Learning a Language at Home: How It’s Different and How to Do It

Do you speak any languages other than English? If you don’t, you have some catching up to do if you want to keep pace with your global counterparts. While many other countries begin foreign language learning at the elementary level or even earlier, the United States treats it as an elective afterthought in high school.

However, resist the urge to fall into the negative-thinking trap of, “I’ll never get the knack at my age.” Your brain is a muscle, and you can train it by keeping it active. One way to do so is through mastering a foreign tongue — here’s how to learn a language at home without leaving your comfy pants.

Differences Between Home Learning and In-Person Classes

If you shy away from learning a language at home because you have flashbacks of laboriously conjugating Latin verbs, take heart. There are considerable differences between in-class and independent instruction, and you’ll revel in many of the latter’s advantages. Here are some benefits to keep in mind:

1. Practice With Others

The one advantage that in-class instruction does offer is the ability to practice your new tongue with classmates sitting near you. However, you can overcome that hurdle. Why not sign up with an international pen pal program and find a buddy who is a native speaker of the language? If you can find someone who wants to work on their English, better yet. Once you become acquainted via snail mail, you can exchange phone numbers or even set up video chats to practice.

2. Learn at Your Own Pace

Unlike classroom instruction, independent learning is self-paced. The only downside is that you must discipline yourself to stick to a schedule, lest you lose progress. However, you can consider this need an additional lesson in time management.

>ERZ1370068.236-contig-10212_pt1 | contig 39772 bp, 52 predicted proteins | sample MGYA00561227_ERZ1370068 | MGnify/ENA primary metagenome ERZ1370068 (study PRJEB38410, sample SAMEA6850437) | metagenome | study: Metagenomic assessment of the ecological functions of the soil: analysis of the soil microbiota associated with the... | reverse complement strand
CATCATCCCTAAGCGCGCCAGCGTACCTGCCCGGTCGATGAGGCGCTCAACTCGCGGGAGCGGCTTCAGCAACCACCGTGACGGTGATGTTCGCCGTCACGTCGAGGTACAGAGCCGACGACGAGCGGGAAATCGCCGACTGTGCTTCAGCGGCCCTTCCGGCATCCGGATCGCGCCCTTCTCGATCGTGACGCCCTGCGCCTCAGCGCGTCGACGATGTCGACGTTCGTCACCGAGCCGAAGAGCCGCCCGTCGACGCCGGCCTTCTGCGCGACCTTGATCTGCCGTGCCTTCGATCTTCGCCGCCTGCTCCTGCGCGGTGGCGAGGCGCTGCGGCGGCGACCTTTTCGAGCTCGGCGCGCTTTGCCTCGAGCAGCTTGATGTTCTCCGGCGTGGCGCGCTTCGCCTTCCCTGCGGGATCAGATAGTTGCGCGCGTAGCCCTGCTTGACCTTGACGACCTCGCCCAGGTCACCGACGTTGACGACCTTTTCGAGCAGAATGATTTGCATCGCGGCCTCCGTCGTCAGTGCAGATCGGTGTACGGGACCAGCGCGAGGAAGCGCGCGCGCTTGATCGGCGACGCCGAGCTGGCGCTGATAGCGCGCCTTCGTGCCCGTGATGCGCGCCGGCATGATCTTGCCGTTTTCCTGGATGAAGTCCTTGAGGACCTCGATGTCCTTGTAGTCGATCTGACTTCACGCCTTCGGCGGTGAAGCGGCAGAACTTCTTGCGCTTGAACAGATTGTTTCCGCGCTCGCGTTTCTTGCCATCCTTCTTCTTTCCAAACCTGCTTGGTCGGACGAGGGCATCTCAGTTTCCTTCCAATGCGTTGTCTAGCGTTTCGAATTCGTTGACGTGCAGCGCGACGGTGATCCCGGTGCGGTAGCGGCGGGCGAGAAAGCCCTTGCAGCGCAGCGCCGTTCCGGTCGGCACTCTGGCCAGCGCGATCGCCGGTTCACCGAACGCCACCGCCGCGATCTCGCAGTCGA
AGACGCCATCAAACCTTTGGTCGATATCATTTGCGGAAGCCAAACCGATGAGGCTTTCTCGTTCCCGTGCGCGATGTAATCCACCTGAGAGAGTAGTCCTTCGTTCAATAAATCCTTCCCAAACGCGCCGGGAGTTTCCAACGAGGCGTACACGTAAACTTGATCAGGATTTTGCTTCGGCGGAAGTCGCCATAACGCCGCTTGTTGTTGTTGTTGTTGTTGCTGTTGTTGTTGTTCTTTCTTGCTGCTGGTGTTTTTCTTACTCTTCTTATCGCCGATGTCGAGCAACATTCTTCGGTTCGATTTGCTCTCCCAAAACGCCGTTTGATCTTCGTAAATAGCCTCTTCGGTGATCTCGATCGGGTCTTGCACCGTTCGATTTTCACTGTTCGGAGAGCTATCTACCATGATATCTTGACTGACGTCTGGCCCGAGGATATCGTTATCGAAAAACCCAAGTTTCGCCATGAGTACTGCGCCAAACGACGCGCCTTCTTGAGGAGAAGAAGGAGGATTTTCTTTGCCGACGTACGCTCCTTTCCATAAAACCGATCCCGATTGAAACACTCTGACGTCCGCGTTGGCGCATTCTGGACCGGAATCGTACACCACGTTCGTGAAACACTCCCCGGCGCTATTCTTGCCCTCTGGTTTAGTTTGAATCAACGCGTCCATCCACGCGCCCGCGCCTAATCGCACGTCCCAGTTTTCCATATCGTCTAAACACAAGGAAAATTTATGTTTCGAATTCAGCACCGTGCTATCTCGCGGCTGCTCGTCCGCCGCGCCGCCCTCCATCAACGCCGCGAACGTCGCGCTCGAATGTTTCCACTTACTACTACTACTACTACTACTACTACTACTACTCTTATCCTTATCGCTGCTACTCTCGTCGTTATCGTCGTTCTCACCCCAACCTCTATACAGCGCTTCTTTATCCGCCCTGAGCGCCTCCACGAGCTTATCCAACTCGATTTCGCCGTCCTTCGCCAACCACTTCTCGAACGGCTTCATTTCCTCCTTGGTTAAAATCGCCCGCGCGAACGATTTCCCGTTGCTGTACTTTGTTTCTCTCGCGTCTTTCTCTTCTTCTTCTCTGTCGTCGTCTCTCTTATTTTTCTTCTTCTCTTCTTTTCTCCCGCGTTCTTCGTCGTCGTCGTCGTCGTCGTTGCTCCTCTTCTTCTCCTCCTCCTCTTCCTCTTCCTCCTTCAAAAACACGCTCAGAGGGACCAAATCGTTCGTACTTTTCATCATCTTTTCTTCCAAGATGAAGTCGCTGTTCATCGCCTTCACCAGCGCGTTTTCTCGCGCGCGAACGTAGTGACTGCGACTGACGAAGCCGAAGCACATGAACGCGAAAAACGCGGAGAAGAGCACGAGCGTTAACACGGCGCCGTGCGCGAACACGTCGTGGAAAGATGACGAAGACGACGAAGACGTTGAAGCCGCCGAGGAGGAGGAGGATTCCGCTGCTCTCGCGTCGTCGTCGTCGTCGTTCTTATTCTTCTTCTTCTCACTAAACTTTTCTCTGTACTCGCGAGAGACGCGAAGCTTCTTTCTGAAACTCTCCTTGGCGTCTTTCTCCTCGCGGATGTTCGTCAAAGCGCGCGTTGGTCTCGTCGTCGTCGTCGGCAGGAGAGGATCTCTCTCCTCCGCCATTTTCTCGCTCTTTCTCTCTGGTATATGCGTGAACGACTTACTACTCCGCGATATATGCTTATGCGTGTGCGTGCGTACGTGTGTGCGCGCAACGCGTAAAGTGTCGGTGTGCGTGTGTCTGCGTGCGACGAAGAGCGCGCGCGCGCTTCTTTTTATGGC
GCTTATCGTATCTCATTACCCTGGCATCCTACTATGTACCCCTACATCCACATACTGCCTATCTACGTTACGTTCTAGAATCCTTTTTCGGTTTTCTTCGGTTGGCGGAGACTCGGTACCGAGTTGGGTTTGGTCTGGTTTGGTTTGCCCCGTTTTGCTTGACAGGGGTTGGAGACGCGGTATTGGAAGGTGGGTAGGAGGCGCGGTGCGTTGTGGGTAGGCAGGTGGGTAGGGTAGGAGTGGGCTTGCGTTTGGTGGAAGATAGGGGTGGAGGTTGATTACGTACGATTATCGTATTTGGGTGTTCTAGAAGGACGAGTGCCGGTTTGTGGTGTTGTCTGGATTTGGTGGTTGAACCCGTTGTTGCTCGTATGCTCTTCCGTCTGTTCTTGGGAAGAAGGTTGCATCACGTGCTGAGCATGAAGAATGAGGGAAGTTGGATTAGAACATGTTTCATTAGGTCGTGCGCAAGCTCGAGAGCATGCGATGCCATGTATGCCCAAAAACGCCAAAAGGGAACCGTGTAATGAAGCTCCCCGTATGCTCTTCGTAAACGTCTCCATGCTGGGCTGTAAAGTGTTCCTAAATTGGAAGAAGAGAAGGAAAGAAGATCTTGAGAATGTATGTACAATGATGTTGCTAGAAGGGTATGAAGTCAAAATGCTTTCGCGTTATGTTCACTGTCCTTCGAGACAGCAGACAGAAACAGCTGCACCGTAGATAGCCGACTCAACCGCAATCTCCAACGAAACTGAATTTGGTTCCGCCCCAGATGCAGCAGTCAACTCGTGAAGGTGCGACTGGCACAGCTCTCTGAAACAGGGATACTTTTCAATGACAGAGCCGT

3. Start at the Correct Level

Sometimes, you can grow frustrated with at-home learning solutions that offer one-size-fits-all programs. If you’re building on the basics that you remember from high school, apps such as Busuu allow you to take a placement test to determine your correct starting point. That way, you don’t waste time — you immediately dig into the meaty stuff.

4. Choose Your Curriculum

Many language learning apps include packages of multiple languages. You might start by learning Korean, then decide you’d rather master Italian. You can make the switch without spending any additional dimes.

5. Focus on Improving Weak Areas 

With classroom instruction, you have to keep up with the rest of your study mates. When you pursue independent study, you can take your time reviewing concepts that challenge you.

How to Learn a Language From Home 

You’ve decided that you want to master a new tongue without leaving your couch. How can you learn a new language from home? Take the following steps:

1. Find the Right App 

A wide variety of language learning apps exist, and many of them offer free trials. Why not experiment with a few to see which platform suits you best? If you have a larger budget, you can invest in more than one to get a more immersive experience.

2. Enroll in an Online Class

If you don’t need college credit, why not reach out to your alma mater about auditing a class? When you select this method, you don’t get credits, but you can often sit in live classes for free. If you live alone, taking an online class is a great way to fill your time and give you a goal to work towards — and if not, make sure you have a room or some space for yourself to dedicate to class sessions.

3. Seek Books and Programming in Your New Tongue

Even if you have the money to travel, it can prove problematic with the COVID-19 pandemic. If you don’t have the means or the desire to immerse yourself in a foreign land, you can seek out books, movies and television shows in your new tongue to recreate the experience somewhat at home.

4. Make a Schedule 

If you study randomly here and there, you will lose much of the progress you make — it’s natural because human memory is fallible. Put your lessons in your weekly planner so you can keep moving forward.

5. Have Fun and Minimize Frustration

Learning a new tongue is a challenge, and that’s a positive thing. Without a bit of sand, after all, clams would never produce pearls. Avoid the temptation to throw up your hands. Have fun! The beauty of learning a language at home is that you don’t have to stress over grades or competition.

How to Learn a Language at Home the No-Stress Way 

If you have always wanted to know how to learn a language at home, you now have your road map. Enjoy your educational journey.